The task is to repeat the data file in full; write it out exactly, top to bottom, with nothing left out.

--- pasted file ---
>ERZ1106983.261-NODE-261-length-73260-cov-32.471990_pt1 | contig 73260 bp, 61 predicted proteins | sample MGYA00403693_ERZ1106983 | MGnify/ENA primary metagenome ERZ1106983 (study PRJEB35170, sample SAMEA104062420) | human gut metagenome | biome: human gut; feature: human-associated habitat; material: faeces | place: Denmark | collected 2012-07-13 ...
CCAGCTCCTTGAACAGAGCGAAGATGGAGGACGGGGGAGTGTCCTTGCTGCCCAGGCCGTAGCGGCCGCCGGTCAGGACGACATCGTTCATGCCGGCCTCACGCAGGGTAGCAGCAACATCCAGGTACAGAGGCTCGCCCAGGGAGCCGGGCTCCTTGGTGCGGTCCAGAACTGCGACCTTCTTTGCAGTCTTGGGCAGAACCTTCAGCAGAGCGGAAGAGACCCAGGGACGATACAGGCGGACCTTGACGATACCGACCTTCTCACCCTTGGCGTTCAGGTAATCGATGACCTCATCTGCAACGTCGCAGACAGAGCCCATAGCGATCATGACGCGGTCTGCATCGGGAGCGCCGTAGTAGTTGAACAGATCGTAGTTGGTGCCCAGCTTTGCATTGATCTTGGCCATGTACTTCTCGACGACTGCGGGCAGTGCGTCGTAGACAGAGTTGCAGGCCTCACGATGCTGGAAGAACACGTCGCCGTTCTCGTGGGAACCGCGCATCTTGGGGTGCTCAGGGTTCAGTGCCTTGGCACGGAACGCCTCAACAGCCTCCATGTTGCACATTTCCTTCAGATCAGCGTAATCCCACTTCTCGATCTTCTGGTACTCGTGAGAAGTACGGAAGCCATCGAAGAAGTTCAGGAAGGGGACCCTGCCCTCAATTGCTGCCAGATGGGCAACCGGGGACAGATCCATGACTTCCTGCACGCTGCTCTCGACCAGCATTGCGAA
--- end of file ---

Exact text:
>ERZ1106983.261-NODE-261-length-73260-cov-32.471990_pt1 | contig 73260 bp, 61 predicted proteins | sample MGYA00403693_ERZ1106983 | MGnify/ENA primary metagenome ERZ1106983 (study PRJEB35170, sample SAMEA104062420) | human gut metagenome | biome: human gut; feature: human-associated habitat; material: faeces | place: Denmark | collected 2012-07-13 ...
CCAGCTCCTTGAACAGAGCGAAGATGGAGGACGGGGGAGTGTCCTTGCTGCCCAGGCCGTAGCGGCCGCCGGTCAGGACGACATCGTTCATGCCGGCCTCACGCAGGGTAGCAGCAACATCCAGGTACAGAGGCTCGCCCAGGGAGCCGGGCTCCTTGGTGCGGTCCAGAACTGCGACCTTCTTTGCAGTCTTGGGCAGAACCTTCAGCAGAGCGGAAGAGACCCAGGGACGATACAGGCGGACCTTGACGATACCGACCTTCTCACCCTTGGCGTTCAGGTAATCGATGACCTCATCTGCAACGTCGCAGACAGAGCCCATAGCGATCATGACGCGGTCTGCATCGGGAGCGCCGTAGTAGTTGAACAGATCGTAGTTGGTGCCCAGCTTTGCATTGATCTTGGCCATGTACTTCTCGACGACTGCGGGCAGTGCGTCGTAGACAGAGTTGCAGGCCTCACGATGCTGGAAGAACACGTCGCCGTTCTCGTGGGAACCGCGCATCTTGGGGTGCTCAGGGTTCAGTGCCTTGGCACGGAACGCCTCAACAGCCTCCATGTTGCACATTTCCTTCAGATCAGCGTAATCCCACTTCTCGATCTTCTGGTACTCGTGAGAAGTACGGAAGCCATCGAAGAAGTTCAGGAAGGGGACCCTGCCCTCAATTGCTGCCAGATGGGCAACCGGGGACAGATCCATGACTTCCTGCACGCTGCTCTCGACCAGCATTGCGAA